âWhy I Live at the P.O.â by Eudora Welty is narrated by Sister, a woman whose sister, Stella-Rondo, recently moved back into her house with her adopted daughter to live with family after she got a divorce. Upon Stella-Rondoâs arrival, Sister suspects that her daughter is not adopted, but biological. This insults Stella-Rondo and motivates her to turn the entire family against Sister. Stella-Rondo spreads rumors about Sister to Papa-Daddy and Uncle Rondo to make them believe that Sister has been bad-mouthing them. Eventually, Sister becomes fed up with Stella-Rondo and decides to move out to live at the post office.
When reading âThe Horse Dealerâs Daughter,â although it is somewhat apparent that it was supposed to be a sad story at first due to the sully setting and the poor situation in which Mabel is, I sort of thought it was partially a comedy in disguise. I thought the plot revolved around a perfect example of different perspectives gone wrong. Most of us have experienced a situation where two different people with two different backgrounds or levels of experience see the same scenario differently, and end up having some sort of humorous misunderstanding. I felt Lawrence integrated this concept well into this story, and twisting a developing love relationship into the confusion made it even more compelling.
I decided to expand upon my initial interest with the idea of differing perspectives and take a closer look at the primary conflict present in the story by extracting and analyzing the motivation and implications behind each characterâs actions and connecting it to the conclusion of the story. The primary conflict of perspectives is how Mabel and Jack perceived the fact that Jack rescued Mabel from drowning, as illustrated by, ââ¦ the small black figure walked slowly and deliberately towards the cent[er] of the pond â¦ gradually moving deeper into the motionless water.â
From Jackâs perspective, he identified a figure that was intentionally walking into the water to commit suicide. As a doctor, he sensed someone in danger and felt the urge to help them â his intuition is noted when it says âthe doctorâs quick eye detected a figure in black passing through the gate of the field, down towards the pond,â and later, âWhen he rescued her and restored her, he was a doctor, and she was a patient. He had had no single personal thought of her.â It can thus be concluded that, for Jack, this was just his normal work outside of regular working hours, and he was helping a person in need.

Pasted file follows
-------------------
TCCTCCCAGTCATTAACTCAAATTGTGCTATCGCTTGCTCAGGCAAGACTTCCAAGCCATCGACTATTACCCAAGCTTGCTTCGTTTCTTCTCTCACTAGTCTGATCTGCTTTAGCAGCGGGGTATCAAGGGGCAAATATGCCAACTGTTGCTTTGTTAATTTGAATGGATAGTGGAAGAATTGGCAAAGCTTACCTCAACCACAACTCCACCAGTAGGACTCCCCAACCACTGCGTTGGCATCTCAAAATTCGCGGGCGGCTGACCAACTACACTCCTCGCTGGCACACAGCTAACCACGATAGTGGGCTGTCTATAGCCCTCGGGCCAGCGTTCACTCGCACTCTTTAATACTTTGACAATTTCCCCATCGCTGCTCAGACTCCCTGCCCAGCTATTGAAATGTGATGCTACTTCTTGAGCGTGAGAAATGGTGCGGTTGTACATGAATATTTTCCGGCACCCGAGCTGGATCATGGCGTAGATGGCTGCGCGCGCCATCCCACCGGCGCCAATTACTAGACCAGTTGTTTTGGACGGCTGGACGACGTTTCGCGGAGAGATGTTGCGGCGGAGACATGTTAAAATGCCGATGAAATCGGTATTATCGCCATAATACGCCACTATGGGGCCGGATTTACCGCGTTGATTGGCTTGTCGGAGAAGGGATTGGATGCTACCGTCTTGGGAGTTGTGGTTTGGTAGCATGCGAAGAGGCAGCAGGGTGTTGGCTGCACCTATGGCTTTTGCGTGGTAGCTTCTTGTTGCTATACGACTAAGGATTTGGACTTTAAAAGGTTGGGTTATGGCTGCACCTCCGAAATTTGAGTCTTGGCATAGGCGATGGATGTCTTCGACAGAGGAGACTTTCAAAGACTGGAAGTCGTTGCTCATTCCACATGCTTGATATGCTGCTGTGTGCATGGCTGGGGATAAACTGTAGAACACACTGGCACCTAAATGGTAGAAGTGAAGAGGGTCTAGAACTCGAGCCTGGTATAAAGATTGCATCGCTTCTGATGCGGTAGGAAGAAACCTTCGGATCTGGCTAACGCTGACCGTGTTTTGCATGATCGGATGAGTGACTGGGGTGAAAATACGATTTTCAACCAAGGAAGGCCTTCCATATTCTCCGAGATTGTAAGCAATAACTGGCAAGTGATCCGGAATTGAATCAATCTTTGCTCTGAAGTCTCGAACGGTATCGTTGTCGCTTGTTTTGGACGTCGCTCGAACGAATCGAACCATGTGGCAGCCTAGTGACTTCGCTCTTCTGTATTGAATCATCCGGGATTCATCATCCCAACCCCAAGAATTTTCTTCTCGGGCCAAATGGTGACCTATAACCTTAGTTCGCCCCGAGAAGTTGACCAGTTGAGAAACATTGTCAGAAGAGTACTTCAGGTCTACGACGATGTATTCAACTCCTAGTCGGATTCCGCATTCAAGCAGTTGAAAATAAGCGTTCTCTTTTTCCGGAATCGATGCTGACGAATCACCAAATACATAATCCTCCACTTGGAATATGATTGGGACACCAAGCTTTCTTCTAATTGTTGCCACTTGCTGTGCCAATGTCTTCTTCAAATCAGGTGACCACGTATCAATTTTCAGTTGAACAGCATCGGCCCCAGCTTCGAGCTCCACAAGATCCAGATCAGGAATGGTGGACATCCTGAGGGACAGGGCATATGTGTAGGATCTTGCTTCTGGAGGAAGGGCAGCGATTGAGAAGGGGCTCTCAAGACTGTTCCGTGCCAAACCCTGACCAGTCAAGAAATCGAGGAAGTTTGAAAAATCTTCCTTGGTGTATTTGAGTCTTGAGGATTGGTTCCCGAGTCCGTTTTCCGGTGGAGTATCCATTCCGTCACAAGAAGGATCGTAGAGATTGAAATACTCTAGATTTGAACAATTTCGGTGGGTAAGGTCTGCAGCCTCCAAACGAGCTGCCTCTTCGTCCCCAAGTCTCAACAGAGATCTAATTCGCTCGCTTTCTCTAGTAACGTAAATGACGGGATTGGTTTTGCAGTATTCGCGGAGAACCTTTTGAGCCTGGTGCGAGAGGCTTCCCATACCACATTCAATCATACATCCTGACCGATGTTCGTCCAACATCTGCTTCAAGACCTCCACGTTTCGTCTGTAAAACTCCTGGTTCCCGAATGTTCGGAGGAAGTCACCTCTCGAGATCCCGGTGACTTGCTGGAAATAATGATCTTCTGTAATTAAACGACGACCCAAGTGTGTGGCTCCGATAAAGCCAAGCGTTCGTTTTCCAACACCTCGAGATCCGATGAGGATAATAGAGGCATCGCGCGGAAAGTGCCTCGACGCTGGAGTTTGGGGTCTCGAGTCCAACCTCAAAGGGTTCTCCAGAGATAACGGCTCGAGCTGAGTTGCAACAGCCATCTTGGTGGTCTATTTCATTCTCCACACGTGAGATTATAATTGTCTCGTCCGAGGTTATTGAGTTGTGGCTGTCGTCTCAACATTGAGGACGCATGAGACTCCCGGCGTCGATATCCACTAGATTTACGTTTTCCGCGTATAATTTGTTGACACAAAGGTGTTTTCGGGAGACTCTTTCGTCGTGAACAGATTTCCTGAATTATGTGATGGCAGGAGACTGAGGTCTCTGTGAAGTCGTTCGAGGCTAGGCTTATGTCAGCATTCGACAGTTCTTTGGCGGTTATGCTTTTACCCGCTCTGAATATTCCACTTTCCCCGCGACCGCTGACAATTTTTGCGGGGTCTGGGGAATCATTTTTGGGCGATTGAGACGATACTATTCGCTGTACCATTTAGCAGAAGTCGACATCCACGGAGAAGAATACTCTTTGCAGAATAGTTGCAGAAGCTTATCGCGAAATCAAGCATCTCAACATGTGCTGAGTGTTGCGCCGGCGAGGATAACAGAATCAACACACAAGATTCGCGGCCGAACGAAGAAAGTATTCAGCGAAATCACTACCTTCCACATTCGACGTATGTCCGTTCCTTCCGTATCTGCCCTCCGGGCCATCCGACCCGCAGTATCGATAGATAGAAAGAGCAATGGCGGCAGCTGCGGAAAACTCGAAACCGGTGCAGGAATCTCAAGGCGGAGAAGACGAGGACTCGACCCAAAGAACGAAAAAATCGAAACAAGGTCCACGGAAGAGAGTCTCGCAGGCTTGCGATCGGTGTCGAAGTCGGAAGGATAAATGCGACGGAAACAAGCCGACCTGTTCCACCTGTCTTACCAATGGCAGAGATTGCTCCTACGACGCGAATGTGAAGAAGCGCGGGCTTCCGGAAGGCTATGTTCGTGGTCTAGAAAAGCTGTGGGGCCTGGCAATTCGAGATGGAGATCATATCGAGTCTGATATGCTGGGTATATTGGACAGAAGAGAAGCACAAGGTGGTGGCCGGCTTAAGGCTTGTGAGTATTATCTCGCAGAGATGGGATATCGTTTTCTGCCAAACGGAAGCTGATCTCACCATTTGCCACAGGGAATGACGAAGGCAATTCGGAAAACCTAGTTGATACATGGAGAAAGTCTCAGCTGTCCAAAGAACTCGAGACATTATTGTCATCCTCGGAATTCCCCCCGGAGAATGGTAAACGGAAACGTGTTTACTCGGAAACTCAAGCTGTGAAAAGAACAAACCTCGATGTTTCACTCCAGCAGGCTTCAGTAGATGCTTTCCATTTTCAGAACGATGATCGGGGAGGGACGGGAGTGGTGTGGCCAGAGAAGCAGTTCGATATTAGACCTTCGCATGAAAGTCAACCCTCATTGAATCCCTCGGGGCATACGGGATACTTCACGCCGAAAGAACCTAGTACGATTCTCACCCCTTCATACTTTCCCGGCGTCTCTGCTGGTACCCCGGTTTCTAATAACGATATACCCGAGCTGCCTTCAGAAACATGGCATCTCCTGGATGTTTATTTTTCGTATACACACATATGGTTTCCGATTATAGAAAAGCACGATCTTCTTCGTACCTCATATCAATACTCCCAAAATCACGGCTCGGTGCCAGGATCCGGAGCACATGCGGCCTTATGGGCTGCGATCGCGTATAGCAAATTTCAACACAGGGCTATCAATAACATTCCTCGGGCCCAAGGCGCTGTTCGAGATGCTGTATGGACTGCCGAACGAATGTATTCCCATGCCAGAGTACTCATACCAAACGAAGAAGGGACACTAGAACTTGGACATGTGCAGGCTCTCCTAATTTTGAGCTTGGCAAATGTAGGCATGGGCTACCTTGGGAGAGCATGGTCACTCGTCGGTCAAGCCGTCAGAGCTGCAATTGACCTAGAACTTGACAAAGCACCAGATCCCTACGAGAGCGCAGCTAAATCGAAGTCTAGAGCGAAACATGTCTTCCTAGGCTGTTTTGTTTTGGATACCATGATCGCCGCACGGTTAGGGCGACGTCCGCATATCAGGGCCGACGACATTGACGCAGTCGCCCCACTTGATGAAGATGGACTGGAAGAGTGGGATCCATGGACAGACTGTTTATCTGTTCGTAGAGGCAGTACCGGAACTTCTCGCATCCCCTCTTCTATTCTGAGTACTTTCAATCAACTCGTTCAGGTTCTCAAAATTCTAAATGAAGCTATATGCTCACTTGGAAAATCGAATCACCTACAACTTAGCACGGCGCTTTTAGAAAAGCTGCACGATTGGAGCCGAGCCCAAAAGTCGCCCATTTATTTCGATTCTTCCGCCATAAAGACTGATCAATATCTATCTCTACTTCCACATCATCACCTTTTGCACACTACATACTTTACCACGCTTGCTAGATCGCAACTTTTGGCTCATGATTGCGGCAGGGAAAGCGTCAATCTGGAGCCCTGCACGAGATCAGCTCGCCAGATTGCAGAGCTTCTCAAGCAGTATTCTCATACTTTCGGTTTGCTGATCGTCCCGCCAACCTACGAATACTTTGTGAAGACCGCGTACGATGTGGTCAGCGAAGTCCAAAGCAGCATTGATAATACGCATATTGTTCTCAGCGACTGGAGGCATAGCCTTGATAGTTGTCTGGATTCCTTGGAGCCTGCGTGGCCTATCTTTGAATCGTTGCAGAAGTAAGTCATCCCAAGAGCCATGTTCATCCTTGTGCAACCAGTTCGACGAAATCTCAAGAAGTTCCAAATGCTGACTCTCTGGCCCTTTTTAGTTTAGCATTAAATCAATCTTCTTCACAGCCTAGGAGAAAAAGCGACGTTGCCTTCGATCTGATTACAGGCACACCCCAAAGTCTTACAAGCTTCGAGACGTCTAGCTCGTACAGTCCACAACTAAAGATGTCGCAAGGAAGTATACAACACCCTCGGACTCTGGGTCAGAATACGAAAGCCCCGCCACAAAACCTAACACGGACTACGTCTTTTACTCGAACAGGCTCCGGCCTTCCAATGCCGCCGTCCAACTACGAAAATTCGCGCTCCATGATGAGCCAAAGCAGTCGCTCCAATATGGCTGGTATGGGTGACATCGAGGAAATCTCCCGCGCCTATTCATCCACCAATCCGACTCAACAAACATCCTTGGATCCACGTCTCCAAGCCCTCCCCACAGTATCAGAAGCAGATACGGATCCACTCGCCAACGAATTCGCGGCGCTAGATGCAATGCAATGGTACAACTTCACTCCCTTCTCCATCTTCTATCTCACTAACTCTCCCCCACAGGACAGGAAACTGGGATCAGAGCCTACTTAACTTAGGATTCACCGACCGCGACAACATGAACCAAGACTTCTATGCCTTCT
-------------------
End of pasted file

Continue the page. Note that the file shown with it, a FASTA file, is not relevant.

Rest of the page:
To Mabel, however, the fact that Jack saved her was something completely else. She was told of this novel experience unfolding from Jackâs perspective because her inquiry of ââWhat did I do?ââ implies she does not remember what happened. However, rather than seeing it from a perspective paralleling Jackâs, she applied her own opinions and emotions to the recount. From a normal personâs point of view, it is understandable to interpret someone risking their own life to save yours as an act of altruism so powerful that only love could motivate someone to do such a thing. To make the situation more intense, Jack undressed Mabel so she would cease to lose body heat from the cold, drenched clothing; to Jack, this was standard doctoral procedure, but to Mabel, she interpreted this as an act of intimacy.
So what made Jack cave in and decide to propose to Mabel? In Mabelâs flurry of confusion, she overwhelmed Jack with actions symbolic of love, such as forcing him to admit his love through words and kiss her. As a result, Jackâs own personal emotions took over and made him just as confused as Mabel, causing him to change his position from a professional doctor to a dutiful man. In essence, the conflict of perspectives was âresolvedâ when Jack took on the same perspective to the rescue as Mabel.